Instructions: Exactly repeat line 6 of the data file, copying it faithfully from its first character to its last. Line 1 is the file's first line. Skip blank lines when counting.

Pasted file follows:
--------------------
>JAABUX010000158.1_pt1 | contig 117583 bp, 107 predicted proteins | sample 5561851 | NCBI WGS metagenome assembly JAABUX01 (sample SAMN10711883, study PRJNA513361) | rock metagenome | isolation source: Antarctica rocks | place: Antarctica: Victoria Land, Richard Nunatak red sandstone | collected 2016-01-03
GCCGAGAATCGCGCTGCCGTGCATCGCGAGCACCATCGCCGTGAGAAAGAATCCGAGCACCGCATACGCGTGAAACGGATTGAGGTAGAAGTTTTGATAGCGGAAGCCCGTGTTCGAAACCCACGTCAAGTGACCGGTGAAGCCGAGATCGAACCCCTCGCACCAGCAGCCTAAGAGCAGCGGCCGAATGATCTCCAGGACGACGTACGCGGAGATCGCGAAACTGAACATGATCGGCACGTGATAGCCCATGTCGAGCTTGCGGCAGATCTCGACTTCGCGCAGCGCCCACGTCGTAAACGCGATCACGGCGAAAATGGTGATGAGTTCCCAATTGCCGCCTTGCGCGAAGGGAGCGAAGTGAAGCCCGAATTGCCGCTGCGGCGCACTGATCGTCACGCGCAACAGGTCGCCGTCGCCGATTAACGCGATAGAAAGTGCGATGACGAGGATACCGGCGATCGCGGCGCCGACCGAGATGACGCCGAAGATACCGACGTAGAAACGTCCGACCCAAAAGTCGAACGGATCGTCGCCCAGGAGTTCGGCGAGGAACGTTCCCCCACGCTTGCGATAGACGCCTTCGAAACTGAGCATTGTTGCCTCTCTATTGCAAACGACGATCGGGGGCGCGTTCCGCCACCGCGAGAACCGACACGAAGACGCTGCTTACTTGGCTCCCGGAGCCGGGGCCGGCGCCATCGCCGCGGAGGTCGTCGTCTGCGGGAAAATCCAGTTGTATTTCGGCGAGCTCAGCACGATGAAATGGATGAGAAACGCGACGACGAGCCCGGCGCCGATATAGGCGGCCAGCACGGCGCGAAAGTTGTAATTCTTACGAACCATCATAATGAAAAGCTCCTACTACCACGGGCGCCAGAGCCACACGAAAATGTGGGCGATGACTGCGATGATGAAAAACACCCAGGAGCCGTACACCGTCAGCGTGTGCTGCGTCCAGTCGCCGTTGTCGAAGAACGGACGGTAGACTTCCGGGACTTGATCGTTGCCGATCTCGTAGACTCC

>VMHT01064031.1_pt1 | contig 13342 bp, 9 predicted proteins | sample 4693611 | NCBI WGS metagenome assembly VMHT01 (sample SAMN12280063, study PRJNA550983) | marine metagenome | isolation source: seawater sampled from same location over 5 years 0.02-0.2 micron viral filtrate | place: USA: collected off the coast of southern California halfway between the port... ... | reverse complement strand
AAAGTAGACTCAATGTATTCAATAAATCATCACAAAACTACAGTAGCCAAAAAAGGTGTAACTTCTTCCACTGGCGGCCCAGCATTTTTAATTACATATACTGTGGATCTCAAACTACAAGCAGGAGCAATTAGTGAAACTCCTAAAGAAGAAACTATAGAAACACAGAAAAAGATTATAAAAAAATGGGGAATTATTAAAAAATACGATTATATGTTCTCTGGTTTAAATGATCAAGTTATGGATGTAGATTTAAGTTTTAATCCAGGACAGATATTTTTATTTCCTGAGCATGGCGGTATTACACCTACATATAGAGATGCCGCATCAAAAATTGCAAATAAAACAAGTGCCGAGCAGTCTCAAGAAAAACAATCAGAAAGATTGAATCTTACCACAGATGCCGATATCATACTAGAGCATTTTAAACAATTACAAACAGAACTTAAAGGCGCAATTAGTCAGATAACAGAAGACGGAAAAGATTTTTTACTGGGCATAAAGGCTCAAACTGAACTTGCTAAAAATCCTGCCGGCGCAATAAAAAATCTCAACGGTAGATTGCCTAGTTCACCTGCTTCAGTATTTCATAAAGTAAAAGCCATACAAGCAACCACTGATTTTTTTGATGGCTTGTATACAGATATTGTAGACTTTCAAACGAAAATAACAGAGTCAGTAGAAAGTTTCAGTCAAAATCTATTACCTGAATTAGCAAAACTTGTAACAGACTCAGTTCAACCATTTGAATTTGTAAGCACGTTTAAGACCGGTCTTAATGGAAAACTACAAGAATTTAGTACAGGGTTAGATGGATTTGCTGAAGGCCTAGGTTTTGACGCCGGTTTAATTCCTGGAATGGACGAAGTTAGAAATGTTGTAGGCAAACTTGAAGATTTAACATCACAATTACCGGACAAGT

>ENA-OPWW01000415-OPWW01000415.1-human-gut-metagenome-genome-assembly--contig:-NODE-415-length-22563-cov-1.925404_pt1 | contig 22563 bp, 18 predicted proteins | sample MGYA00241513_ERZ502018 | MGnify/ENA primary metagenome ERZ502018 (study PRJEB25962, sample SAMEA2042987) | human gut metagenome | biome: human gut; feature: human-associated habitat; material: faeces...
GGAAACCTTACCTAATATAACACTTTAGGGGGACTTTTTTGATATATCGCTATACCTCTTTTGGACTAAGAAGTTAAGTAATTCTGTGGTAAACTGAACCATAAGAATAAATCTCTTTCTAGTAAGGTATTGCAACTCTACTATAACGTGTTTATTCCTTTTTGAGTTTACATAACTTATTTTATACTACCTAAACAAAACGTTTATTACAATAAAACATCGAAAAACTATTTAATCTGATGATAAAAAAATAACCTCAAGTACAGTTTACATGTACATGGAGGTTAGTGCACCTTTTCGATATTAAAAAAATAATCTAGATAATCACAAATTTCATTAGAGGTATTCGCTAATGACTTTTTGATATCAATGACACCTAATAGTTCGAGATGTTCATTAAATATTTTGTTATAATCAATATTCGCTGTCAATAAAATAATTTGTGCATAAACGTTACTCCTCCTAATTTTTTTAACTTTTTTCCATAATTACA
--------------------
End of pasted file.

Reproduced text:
GGAAACCTTACCTAATATAACACTTTAGGGGGACTTTTTTGATATATCGCTATACCTCTTTTGGACTAAGAAGTTAAGTAATTCTGTGGTAAACTGAACCATAAGAATAAATCTCTTTCTAGTAAGGTATTGCAACTCTACTATAACGTGTTTATTCCTTTTTGAGTTTACATAACTTATTTTATACTACCTAAACAAAACGTTTATTACAATAAAACATCGAAAAACTATTTAATCTGATGATAAAAAAATAACCTCAAGTACAGTTTACATGTACATGGAGGTTAGTGCACCTTTTCGATATTAAAAAAATAATCTAGATAATCACAAATTTCATTAGAGGTATTCGCTAATGACTTTTTGATATCAATGACACCTAATAGTTCGAGATGTTCATTAAATATTTTGTTATAATCAATATTCGCTGTCAATAAAATAATTTGTGCATAAACGTTACTCCTCCTAATTTTTTTAACTTTTTTCCATAATTACA